The IT world has been buzzing recently with partnerships and acquisitions on the wireless networking front. HP announced its decision to acquire Aruba Networks and will reportedly focus its efforts on new software that allows customers to manage entire networks with a single app. We also learned about the newly formed partnership between Juniper Networks and Ruckus Wireless, demonstrating Juniper's continued effort to become a real player in the wireless space. All interesting revelations, but will these changes pose a real threat to Cisco, the reigning networking champ?
With the explosion of BYOA in the enterprise, the advancement of the Internet of Things, and the number of wireless devices growing at a staggering rate, it's no surprise that the mobility movement is a focus for many organizations. Just how many devices are we connecting via wireless? How will the change impact the industry and your organization?
A few statistics for perspective:
- According to the Cisco Visual Networking Index (VNI), the number of mobile-connected devices exceeded the world's population in 2014. Overall mobile data traffic is expected to grow to 24.3 exabytes per month by 2019, nearly a tenfold increase over 2014.
- Gartner forecasts that 4.9 billion connected things will be used in 2015, up 30% from 2014, and will reach 25 billion by 2020.
- Citing data from Gartner, Juniper says end-user spending on enterprise WLAN equipment will grow from $5.3 billion in 2015 to $7.8 billion worldwide in 2019, a compounded annual rate of 10.14%.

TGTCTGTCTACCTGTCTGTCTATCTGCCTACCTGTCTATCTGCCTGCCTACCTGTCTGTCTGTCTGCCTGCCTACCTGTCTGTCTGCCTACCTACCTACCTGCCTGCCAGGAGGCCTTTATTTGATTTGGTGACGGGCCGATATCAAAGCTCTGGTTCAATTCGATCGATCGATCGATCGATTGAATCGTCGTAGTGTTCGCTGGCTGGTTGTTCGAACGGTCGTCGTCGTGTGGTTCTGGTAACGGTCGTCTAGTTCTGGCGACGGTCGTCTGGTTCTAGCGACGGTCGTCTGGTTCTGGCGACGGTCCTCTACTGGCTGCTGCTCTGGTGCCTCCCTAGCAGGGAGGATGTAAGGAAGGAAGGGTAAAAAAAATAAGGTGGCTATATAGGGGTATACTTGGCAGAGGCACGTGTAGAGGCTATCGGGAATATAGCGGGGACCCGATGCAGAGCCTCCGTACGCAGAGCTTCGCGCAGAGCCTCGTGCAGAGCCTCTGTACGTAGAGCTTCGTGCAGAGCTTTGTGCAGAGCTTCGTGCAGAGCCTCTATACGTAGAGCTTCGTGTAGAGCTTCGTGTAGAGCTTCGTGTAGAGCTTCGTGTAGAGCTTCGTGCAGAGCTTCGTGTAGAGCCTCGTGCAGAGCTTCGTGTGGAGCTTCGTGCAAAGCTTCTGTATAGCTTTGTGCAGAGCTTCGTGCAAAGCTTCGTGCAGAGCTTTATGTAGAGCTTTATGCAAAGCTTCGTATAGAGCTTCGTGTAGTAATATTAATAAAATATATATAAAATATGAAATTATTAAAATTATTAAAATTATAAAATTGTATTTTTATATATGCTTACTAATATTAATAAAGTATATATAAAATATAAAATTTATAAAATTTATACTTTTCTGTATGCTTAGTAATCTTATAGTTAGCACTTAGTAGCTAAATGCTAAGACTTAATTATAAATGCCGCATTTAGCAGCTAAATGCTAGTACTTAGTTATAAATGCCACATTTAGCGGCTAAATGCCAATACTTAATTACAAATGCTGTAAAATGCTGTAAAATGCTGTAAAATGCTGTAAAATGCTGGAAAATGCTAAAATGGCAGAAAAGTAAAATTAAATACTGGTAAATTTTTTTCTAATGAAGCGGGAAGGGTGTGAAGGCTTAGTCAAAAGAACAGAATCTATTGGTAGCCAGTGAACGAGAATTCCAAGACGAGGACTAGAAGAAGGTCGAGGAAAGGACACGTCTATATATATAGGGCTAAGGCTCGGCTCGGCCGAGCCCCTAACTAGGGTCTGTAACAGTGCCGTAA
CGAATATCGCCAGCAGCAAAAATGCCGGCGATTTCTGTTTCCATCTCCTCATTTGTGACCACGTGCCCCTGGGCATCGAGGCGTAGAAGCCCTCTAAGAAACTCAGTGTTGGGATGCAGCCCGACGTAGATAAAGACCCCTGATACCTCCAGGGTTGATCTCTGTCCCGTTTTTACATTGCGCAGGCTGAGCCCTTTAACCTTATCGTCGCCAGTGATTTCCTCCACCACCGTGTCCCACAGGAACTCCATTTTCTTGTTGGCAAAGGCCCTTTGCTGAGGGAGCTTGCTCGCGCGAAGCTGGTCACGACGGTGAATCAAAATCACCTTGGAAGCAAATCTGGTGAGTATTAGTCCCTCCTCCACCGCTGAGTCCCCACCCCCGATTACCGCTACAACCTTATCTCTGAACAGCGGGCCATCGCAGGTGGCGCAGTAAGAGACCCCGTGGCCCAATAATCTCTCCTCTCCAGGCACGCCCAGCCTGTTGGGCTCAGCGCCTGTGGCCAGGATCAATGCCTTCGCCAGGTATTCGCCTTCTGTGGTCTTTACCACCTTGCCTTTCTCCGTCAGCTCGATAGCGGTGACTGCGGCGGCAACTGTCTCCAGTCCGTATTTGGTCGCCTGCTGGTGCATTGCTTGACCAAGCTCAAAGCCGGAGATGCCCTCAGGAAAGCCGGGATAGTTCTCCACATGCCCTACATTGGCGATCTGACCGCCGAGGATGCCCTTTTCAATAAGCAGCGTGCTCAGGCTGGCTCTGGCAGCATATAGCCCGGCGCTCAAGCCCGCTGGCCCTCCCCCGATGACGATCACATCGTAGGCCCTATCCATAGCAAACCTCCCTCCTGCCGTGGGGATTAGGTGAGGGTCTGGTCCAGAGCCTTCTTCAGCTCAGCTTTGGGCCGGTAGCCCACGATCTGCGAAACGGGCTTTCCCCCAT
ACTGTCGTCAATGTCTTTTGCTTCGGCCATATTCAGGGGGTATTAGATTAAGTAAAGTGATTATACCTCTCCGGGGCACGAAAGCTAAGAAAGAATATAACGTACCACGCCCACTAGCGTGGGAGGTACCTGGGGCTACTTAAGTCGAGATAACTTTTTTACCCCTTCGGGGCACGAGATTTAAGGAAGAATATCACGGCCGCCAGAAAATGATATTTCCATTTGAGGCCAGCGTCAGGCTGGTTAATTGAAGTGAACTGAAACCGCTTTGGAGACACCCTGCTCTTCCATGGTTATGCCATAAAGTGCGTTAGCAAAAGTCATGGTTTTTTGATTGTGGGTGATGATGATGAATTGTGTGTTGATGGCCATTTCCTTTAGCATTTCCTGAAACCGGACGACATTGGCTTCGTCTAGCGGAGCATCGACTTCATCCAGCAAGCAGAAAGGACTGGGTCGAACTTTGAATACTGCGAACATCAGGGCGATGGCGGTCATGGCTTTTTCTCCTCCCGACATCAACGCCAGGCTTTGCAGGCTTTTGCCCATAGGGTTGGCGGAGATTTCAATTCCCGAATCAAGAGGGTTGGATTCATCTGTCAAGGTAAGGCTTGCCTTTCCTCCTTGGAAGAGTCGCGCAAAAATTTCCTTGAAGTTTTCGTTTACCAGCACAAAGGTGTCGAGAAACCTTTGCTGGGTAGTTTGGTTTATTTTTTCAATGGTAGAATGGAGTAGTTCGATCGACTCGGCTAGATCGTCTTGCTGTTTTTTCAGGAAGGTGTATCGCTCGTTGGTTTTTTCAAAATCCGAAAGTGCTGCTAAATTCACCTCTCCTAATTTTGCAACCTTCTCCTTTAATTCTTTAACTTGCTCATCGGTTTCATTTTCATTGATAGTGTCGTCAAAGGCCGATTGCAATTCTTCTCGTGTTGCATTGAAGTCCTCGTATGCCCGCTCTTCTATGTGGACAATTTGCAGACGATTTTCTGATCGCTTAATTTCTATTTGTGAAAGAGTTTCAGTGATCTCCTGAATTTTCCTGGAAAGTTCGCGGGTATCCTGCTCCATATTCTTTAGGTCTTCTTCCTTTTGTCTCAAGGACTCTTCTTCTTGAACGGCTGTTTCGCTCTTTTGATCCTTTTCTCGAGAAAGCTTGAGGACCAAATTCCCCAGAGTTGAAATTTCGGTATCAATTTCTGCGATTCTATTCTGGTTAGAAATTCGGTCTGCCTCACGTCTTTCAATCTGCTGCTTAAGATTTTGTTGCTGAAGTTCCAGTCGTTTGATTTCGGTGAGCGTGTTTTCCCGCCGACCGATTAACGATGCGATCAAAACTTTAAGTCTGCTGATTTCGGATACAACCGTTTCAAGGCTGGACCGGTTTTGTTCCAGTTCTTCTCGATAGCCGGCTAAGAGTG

These statistics illustrate how widespread wireless connectivity is becoming. It's really not a question of if most organizations will be using wireless technology, but when, what kind, and how much?
The emergence of Wave 2 of 802.11ac is undoubtedly another catalyst for change. According to HP's blog, "…the industry is about to go through the next major wave of wireless protocol roll-out with 802.11ac, ushering in another significant change in wireless performance. Over the next 3-5 years, we believe this wave will drive a massive network refresh not just to our customers' wireless access points, but to their campus switches as well." Likely true, but which platform will customers be choosing for that network refresh?
Juniper and Ruckus claim the goal of their partnership is to provide customers with networks that are flexible, open, and reduce overall costs. By leveraging Juniper's Open Converged Framework, which supports the merging of wired and wireless networks from multiple vendors, these combined solutions will be open and standards-based.
Jennifer Blatnik, vice president of cloud and enterprise marketing at Juniper, stated in an interview with CRN, "We don't force customers to buy an all-Juniper solution. That's not the point. The point is to provide a network with flexible platforms so that customers can have the best solutions."
This mentality of not forcing an all-Juniper solution is a breath of fresh air and seems to differ from the perceived approach of many OEMs. Especially with end-of-life/end-of-sale announcements, customers often feel pressure to upgrade to the latest products even when those solutions may not make sense for their business needs at the time. There's a novel thought: putting the customer first.
Only time will tell if the HP/Aruba acquisition or the Juniper/Ruckus partnership will pose significant threats to Cisco's wireless networking business. While they will likely make a dent, HP, Juniper, and other OEMs looking to take the crown will certainly have many more battles to win. In today's changing technology landscape, organizations must be able to adapt to stay alive. With the changes we've seen over the past few months, the underdogs definitely deserve an A for effort. With 25 billion connected devices, and $7.8 billion soon to be spent, those who are adaptable and remember to keep the customer at the forefront will reap the rewards.